The players are short of money and unhappy. Perhaps they have big debts. Perhaps their careers, which once promised so much, are petering out into nothing.
Whatever the reason, they are easy prey for match-fixers, who are now so rampant they are believed to operate in nearly every Asian football league, from Singapore to South Korea and most countries in between.
"We're not talking about (UEFA) Champions League or the World Cup finals or anything like that," said Britain-based Scott Ferguson, a consultant to the betting industry.
"We're talking domestic-level games where they're on a fairly mediocre wage. When someone comes up and offers a couple of grand (thousand dollars) to do this, their ears prick up."
The operation is simple: approach a player or official, often through a manager or a friend, and make an offer - or a threat. Then place the bet, usually at high odds, and collect.
In one case, a punter appeared holding a bag of cash at a Hong Kong betting shop, and wagered the lot on a South Korean football match. It was no surprise when the game turned out as he predicted.
"There's all sorts of things that can be done. It invariably comes with having some sort of in-road to the team, whether it's via a manager or via socially having some connection to the club," Ferguson said.
"The less conspicuous you can make it, so it can be put down to just being a normal part of the game, the more easy it is to get away with."
One target of the fixers seems to have been Jeong Jong-Kwan, a talented midfielder who once touched the heights of Asian football when he helped South Korea's Jeonbuk Motors win the 2006 AFC Champions League.
But Jeong had fallen on hard times. After serving jail time for avoiding military service, the 29-year-old was playing for third-tier Seoul United, his career on the slide.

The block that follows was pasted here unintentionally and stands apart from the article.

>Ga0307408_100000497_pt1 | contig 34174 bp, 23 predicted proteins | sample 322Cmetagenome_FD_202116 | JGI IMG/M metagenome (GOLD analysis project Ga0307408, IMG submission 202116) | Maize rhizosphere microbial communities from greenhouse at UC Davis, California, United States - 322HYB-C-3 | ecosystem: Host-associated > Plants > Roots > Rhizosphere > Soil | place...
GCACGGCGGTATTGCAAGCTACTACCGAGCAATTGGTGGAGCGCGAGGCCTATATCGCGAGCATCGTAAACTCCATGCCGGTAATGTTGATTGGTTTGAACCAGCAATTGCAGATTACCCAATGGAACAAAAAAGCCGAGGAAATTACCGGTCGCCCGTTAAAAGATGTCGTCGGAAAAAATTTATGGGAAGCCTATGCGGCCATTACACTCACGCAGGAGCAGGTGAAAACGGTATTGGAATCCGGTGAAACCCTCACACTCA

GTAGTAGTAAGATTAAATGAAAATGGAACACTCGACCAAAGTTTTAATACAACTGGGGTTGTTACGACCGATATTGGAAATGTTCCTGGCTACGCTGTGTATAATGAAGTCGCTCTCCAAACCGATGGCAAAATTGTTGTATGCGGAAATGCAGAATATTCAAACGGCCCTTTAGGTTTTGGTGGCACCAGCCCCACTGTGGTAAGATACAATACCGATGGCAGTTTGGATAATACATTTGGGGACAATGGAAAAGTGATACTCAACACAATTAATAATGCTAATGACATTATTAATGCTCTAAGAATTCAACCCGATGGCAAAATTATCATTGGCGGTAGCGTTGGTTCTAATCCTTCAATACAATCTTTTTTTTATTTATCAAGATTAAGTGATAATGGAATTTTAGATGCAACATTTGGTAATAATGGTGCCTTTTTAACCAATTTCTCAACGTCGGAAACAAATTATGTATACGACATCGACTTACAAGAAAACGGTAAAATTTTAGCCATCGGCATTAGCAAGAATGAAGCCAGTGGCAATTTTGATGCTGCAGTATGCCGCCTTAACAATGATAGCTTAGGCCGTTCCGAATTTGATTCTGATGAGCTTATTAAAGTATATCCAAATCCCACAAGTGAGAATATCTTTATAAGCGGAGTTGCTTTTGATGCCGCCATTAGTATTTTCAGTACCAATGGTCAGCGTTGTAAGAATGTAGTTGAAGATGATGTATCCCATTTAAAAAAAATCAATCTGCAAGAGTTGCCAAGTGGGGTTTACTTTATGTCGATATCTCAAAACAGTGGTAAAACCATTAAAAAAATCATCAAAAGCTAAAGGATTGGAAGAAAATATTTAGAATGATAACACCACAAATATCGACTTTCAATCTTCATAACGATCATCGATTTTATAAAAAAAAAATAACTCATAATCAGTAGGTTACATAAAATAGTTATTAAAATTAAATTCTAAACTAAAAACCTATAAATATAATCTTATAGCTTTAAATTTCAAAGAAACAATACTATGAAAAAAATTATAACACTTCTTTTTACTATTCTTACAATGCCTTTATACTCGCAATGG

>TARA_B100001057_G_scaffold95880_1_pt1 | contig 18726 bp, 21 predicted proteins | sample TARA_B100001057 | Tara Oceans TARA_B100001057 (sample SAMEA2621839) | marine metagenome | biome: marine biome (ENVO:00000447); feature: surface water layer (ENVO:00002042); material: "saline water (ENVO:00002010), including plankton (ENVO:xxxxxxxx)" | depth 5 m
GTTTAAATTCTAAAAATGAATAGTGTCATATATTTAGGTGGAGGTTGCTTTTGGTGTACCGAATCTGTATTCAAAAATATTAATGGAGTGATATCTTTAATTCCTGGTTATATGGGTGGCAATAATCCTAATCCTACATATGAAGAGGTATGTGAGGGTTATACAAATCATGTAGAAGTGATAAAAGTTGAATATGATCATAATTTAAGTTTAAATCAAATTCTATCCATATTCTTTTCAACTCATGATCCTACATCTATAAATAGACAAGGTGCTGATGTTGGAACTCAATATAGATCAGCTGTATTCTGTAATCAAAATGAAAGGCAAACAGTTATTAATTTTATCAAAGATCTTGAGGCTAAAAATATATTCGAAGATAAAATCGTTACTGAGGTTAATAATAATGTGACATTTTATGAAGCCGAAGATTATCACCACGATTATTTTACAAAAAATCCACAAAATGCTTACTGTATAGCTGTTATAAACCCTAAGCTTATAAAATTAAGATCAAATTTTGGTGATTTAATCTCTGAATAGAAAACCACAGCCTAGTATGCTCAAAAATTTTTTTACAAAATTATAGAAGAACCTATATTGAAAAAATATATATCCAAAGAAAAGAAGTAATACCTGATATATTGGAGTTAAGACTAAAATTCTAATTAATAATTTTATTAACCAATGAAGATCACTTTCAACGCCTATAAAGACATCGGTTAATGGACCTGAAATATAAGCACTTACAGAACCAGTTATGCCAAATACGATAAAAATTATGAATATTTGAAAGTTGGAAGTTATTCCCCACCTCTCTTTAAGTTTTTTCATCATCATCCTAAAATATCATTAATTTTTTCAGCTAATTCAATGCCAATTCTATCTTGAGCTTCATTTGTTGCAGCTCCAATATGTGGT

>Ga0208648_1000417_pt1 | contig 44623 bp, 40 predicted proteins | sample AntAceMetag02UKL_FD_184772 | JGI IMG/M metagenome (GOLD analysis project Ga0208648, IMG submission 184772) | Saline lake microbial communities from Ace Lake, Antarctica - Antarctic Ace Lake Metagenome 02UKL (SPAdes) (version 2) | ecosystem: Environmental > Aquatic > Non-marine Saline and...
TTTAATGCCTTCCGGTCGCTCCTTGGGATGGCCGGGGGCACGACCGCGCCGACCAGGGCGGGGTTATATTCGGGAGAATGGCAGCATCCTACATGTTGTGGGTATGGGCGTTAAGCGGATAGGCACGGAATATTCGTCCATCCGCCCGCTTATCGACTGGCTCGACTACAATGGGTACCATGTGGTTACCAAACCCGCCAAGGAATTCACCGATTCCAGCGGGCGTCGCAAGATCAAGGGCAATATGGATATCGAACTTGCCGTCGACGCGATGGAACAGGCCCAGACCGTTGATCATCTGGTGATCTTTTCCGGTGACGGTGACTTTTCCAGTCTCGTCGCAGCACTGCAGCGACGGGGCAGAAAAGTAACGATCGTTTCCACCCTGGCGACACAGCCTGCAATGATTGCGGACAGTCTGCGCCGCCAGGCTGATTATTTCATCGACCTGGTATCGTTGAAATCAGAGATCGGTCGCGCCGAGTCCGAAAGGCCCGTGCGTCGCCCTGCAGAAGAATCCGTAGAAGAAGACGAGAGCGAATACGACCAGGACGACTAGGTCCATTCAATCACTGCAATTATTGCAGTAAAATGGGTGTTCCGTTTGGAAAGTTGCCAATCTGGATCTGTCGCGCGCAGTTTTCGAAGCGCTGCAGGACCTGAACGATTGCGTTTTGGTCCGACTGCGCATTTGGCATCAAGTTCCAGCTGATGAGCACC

On May 30, a hotel worker in Seoul's Apgujeong-dong district found Jeong hanging dead in his room, after an apparent suicide linked to a widespread fixing scam which has rocked Korean football.
"I'm ashamed of myself as a person involved in the match-fixing scandal," said a note near the body, according to media reports.
"Those under investigation are all my friends and they haven't blown my name because of friendship. All is my fault and I got them involved."
Jeong's death came among an unprecedented run of bad news for Korean soccer including the top-tier K-League, one of Asia's wealthiest and most successful football competitions.
Police were already probing match-fixing links in the suicide of Incheon United goalkeeper Yoon Ki-Won, who was found dead in his car with a half-burnt charcoal briquette and an envelope containing one million won ($930).
Last week the K-League responded by banning 10 accused players for life - the toughest penalty in its 28-year history - even before they had been found guilty. Eight of them are from the same K-League club, Daejeon Citizen.
"We made the decision, determined that this would be the first and the last match-fixing scandal in the league," said Kwak Young-Cheol, head of the K-League's disciplinary committee.
That is perhaps wishful thinking. After all, match-fixing has even hit England's super-rich Premier League, notably when a Malaysian syndicate was found to have tampered with floodlights at stadiums in the 1990s.